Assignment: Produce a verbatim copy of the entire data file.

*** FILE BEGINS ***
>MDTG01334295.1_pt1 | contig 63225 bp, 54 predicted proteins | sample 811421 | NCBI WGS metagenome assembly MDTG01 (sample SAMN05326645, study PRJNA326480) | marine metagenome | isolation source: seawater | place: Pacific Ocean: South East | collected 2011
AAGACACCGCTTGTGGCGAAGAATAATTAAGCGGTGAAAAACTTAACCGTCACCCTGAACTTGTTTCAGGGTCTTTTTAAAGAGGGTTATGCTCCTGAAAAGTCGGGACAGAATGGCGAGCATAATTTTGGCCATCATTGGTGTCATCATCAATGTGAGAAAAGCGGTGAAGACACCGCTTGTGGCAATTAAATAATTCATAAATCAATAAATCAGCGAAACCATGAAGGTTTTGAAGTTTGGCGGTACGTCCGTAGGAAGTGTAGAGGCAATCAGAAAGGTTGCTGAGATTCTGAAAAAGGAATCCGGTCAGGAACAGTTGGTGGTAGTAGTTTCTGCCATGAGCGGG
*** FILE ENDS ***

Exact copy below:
>MDTG01334295.1_pt1 | contig 63225 bp, 54 predicted proteins | sample 811421 | NCBI WGS metagenome assembly MDTG01 (sample SAMN05326645, study PRJNA326480) | marine metagenome | isolation source: seawater | place: Pacific Ocean: South East | collected 2011
AAGACACCGCTTGTGGCGAAGAATAATTAAGCGGTGAAAAACTTAACCGTCACCCTGAACTTGTTTCAGGGTCTTTTTAAAGAGGGTTATGCTCCTGAAAAGTCGGGACAGAATGGCGAGCATAATTTTGGCCATCATTGGTGTCATCATCAATGTGAGAAAAGCGGTGAAGACACCGCTTGTGGCAATTAAATAATTCATAAATCAATAAATCAGCGAAACCATGAAGGTTTTGAAGTTTGGCGGTACGTCCGTAGGAAGTGTAGAGGCAATCAGAAAGGTTGCTGAGATTCTGAAAAAGGAATCCGGTCAGGAACAGTTGGTGGTAGTAGTTTCTGCCATGAGCGGG